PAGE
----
Decreasing the Demand in our Everyday Lives
Anyone who knows basic economics knows that if the demand increases then the supply has to increase. Heck, anyone with common sense can understand this.
So how can we decrease the demand for sex trafficking in our everyday lives? How can we decrease the number of women, men and children who are being forced or coerced into sex slavery?
Well let me tell you.
- Educate ourselves on how many individuals are being exploited
- Stop buying sex
- Stop objectifying women which justifies buying sex
- Stop supporting legalized prostitution
It’s true that there are women and men who aren’t being forced into selling sex. However, a majority of the individuals the Reno Police Department runs into are.
Sergeant Ron Chalmers of the RPD, who heads the Regional Street Enforcement Team, said that as many as 80 to 90 percent of the prostitutes they come into contact with are actually being exploited. This means they are making little if any money because they’re turning it in to a pimp at the end of the night.
The act of buying sex is also something that our society has deemed acceptable. It is not a biological need as some people would like to claim. Sure sexual intimacy is innate in us, but buying sex from strangers is not, especially when many of them are modern-day slaves.
Like I said, buying sex is a societal concept that we’ve turned into a norm and we justify it by treating women as objects. So what are some simple ways we can stop justifying the buying of women?
All right, I’m going to say something unpopular but it needs to be said; stop watching porn.
“As evidenced by one experiment…desensitization to the sexual objectification of women can occur quickly through repeated exposure to pornography,” according to the Journal of Criminal Law and Criminology.
Even though we would all like to believe that every woman we see in porn enjoys being there, Jenna Jameson can attest that this is rarely the case. The world’s most famous and successful “porn star,” stated in her autobiography, “ The job of a porn star is not a calling – or even an option – for most women.”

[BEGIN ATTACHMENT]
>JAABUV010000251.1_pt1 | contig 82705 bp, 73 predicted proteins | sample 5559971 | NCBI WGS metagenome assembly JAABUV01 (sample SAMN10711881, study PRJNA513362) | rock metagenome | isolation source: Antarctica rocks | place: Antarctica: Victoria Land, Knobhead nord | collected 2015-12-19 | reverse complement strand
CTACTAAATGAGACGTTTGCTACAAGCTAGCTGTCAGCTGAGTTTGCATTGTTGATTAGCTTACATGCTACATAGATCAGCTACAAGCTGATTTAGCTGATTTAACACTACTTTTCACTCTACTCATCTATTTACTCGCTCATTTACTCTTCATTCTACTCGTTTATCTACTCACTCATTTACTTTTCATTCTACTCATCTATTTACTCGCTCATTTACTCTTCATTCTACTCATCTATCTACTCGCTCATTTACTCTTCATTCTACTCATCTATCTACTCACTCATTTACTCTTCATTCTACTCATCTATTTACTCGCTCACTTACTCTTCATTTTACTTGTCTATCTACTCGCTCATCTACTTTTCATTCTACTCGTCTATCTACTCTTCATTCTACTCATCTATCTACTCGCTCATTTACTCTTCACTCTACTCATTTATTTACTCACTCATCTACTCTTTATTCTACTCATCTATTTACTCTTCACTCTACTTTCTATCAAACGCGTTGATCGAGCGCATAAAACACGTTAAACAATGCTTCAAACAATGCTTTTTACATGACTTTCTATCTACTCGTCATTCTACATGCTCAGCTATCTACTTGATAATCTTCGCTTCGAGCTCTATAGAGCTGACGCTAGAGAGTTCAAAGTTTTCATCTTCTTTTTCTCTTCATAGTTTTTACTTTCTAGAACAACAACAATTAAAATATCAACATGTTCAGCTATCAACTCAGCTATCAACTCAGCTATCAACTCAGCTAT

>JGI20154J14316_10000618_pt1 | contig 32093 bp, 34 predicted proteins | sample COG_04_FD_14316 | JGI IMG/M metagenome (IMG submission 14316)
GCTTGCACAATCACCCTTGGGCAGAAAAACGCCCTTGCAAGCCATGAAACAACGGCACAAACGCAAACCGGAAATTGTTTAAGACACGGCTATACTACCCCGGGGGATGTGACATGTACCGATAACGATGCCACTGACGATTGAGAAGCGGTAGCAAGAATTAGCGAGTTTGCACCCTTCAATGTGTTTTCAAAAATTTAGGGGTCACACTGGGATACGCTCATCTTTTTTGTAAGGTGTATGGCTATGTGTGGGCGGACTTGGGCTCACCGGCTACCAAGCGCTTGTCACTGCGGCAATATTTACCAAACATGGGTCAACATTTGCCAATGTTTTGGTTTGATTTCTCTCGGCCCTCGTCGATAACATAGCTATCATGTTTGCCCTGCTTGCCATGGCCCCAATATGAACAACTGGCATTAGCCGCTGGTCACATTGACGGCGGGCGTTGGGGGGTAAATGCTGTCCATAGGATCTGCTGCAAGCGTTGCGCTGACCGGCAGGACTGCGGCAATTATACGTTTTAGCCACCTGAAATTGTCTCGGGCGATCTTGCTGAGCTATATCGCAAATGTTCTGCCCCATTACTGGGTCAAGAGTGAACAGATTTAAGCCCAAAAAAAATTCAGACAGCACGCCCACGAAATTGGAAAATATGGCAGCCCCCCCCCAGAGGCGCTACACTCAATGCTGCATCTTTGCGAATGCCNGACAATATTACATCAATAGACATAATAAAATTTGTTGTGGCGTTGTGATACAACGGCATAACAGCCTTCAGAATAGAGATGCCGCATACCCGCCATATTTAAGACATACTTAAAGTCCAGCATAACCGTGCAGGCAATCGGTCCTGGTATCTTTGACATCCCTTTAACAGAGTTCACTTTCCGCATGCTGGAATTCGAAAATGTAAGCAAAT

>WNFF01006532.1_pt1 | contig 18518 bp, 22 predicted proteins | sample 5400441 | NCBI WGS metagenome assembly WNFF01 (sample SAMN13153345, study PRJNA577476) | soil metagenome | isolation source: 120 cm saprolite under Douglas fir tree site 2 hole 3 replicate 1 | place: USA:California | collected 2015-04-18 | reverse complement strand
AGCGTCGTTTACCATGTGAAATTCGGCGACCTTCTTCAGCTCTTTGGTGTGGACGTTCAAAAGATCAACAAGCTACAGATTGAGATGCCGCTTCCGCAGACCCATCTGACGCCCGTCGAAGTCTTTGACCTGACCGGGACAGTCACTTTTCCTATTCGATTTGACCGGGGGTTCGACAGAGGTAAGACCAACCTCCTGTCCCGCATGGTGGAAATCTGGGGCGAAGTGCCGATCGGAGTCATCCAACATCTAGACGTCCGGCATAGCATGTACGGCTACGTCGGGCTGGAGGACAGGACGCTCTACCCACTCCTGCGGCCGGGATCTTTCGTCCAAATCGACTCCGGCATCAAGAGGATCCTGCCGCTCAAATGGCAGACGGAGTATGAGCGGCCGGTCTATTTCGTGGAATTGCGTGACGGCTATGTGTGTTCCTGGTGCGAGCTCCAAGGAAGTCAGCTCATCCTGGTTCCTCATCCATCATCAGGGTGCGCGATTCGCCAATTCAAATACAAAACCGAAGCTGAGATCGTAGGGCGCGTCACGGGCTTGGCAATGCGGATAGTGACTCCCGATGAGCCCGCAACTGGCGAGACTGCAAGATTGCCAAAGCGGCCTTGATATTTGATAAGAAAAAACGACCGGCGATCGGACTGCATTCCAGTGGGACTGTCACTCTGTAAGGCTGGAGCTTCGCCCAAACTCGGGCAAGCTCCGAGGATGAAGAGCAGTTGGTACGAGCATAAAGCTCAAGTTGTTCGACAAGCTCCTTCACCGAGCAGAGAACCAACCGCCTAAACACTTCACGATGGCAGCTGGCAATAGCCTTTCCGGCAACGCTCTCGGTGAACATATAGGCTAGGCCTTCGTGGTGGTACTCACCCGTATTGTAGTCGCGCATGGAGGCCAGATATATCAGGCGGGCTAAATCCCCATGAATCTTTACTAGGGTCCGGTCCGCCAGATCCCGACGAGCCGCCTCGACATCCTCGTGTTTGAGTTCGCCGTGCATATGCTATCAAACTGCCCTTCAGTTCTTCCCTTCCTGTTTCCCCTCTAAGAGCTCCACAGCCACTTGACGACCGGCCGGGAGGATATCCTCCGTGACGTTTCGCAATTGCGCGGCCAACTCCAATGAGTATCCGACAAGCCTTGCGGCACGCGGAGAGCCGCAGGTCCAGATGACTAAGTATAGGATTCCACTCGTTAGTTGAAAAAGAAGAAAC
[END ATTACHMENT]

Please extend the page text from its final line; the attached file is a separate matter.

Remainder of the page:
So let’s stop supporting it.
The last way we can decrease the demand for sex trafficking is by ceasing to support legal prostitution. According to the Coalition Against Trafficking in Women, since Victoria, Australia legalized prostitution, “Trafficking has increased to supply the new brothels.”
An investigative report by Victoria’s Age newspaper in 1999 found that the largest growth in the sex industry since legalizing prostitution was in the illegal division. The over 100 unlicensed brothels outnumbered the “legitimate” sex establishments in 1999 and had tripled in 12 months.
Therefore legalizing prostitution didn’t serve its purpose as it was supposed to, “minimize harm,” and the explosion of illegal brothels only increased the demand for sex slaves.
On the flip side of the coin, according to the American Bar Association, since Sweden criminalized prostitution and raised penalties for sex traffickers and buyers, “The National Criminal Investigation Department has received signals from Europol and national police forces in other European countries that Sweden no longer is an attractive market for traffickers.”
Bottom line? We can decrease the number of women and children who are being forced into the sex industry by refusing to buy sex and refusing to justify the buying of sex. Prostitution, legal or illegal, and pornography are not victimless and only increase the need for modern-day slaves.
Alex Mosher is a third-year journalism student at the University of Nevada. She loves writing and is passionate about serving the people in the city of Reno, Nevada. When she can do that with writing through exposing issues, it’s a win-win!